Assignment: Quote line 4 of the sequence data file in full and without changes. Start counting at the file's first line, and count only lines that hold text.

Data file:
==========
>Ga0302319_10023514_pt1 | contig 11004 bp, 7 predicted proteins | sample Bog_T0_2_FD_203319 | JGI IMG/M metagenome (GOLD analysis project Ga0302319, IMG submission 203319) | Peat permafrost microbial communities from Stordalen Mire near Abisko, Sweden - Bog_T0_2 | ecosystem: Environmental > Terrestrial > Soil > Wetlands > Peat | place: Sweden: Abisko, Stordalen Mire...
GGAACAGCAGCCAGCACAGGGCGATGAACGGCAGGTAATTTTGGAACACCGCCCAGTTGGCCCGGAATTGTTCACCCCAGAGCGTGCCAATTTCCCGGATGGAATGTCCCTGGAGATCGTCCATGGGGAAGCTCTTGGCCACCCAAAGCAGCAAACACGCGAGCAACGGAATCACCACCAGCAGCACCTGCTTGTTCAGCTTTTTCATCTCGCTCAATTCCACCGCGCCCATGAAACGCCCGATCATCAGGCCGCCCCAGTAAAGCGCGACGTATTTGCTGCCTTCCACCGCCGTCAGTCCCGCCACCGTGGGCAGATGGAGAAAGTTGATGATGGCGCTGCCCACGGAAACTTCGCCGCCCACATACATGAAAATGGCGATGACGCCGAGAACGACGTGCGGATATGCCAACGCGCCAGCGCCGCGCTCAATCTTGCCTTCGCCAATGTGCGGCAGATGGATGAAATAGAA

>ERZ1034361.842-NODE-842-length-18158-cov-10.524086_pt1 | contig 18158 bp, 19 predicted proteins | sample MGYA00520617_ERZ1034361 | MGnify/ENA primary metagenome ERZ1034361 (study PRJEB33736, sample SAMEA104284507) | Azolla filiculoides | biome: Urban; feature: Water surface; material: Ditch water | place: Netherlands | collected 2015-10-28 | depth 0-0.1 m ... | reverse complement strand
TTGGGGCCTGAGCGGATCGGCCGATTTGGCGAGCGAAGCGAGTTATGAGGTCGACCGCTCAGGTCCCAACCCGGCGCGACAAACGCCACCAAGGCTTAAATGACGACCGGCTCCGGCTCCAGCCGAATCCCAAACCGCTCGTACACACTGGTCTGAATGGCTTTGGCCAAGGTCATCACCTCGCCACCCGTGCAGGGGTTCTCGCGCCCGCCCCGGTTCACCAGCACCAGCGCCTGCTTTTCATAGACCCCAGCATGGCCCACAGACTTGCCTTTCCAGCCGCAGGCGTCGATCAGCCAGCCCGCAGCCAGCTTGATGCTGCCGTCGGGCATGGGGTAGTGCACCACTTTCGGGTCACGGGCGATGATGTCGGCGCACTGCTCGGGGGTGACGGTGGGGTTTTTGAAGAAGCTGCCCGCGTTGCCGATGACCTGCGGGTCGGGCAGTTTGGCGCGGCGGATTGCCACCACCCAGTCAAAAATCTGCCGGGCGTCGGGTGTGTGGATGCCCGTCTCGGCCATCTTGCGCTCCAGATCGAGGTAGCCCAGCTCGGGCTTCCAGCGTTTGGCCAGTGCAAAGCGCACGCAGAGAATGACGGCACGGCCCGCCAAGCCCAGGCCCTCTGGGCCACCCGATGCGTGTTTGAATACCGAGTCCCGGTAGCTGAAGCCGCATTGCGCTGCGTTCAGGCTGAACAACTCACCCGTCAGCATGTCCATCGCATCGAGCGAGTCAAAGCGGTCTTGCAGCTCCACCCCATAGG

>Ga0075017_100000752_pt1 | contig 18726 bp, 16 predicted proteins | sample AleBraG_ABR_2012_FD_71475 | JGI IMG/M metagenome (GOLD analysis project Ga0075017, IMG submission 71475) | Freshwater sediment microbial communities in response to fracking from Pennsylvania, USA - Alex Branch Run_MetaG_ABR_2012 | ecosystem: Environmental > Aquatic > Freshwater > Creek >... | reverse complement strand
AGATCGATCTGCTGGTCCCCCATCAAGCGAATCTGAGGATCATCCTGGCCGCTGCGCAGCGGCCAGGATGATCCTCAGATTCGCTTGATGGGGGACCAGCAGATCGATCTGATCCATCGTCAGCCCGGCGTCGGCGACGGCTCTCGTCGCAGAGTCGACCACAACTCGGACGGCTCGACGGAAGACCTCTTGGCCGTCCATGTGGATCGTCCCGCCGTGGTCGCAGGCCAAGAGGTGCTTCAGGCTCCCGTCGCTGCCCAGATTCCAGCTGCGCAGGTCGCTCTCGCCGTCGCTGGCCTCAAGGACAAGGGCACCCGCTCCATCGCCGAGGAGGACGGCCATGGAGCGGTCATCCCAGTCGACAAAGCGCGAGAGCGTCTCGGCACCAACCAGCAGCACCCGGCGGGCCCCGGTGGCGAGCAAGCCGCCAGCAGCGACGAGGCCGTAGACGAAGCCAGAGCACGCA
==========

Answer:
TTGGGGCCTGAGCGGATCGGCCGATTTGGCGAGCGAAGCGAGTTATGAGGTCGACCGCTCAGGTCCCAACCCGGCGCGACAAACGCCACCAAGGCTTAAATGACGACCGGCTCCGGCTCCAGCCGAATCCCAAACCGCTCGTACACACTGGTCTGAATGGCTTTGGCCAAGGTCATCACCTCGCCACCCGTGCAGGGGTTCTCGCGCCCGCCCCGGTTCACCAGCACCAGCGCCTGCTTTTCATAGACCCCAGCATGGCCCACAGACTTGCCTTTCCAGCCGCAGGCGTCGATCAGCCAGCCCGCAGCCAGCTTGATGCTGCCGTCGGGCATGGGGTAGTGCACCACTTTCGGGTCACGGGCGATGATGTCGGCGCACTGCTCGGGGGTGACGGTGGGGTTTTTGAAGAAGCTGCCCGCGTTGCCGATGACCTGCGGGTCGGGCAGTTTGGCGCGGCGGATTGCCACCACCCAGTCAAAAATCTGCCGGGCGTCGGGTGTGTGGATGCCCGTCTCGGCCATCTTGCGCTCCAGATCGAGGTAGCCCAGCTCGGGCTTCCAGCGTTTGGCCAGTGCAAAGCGCACGCAGAGAATGACGGCACGGCCCGCCAAGCCCAGGCCCTCTGGGCCACCCGATGCGTGTTTGAATACCGAGTCCCGGTAGCTGAAGCCGCATTGCGCTGCGTTCAGGCTGAACAACTCACCCGTCAGCATGTCCATCGCATCGAGCGAGTCAAAGCGGTCTTGCAGCTCCACCCCATAGG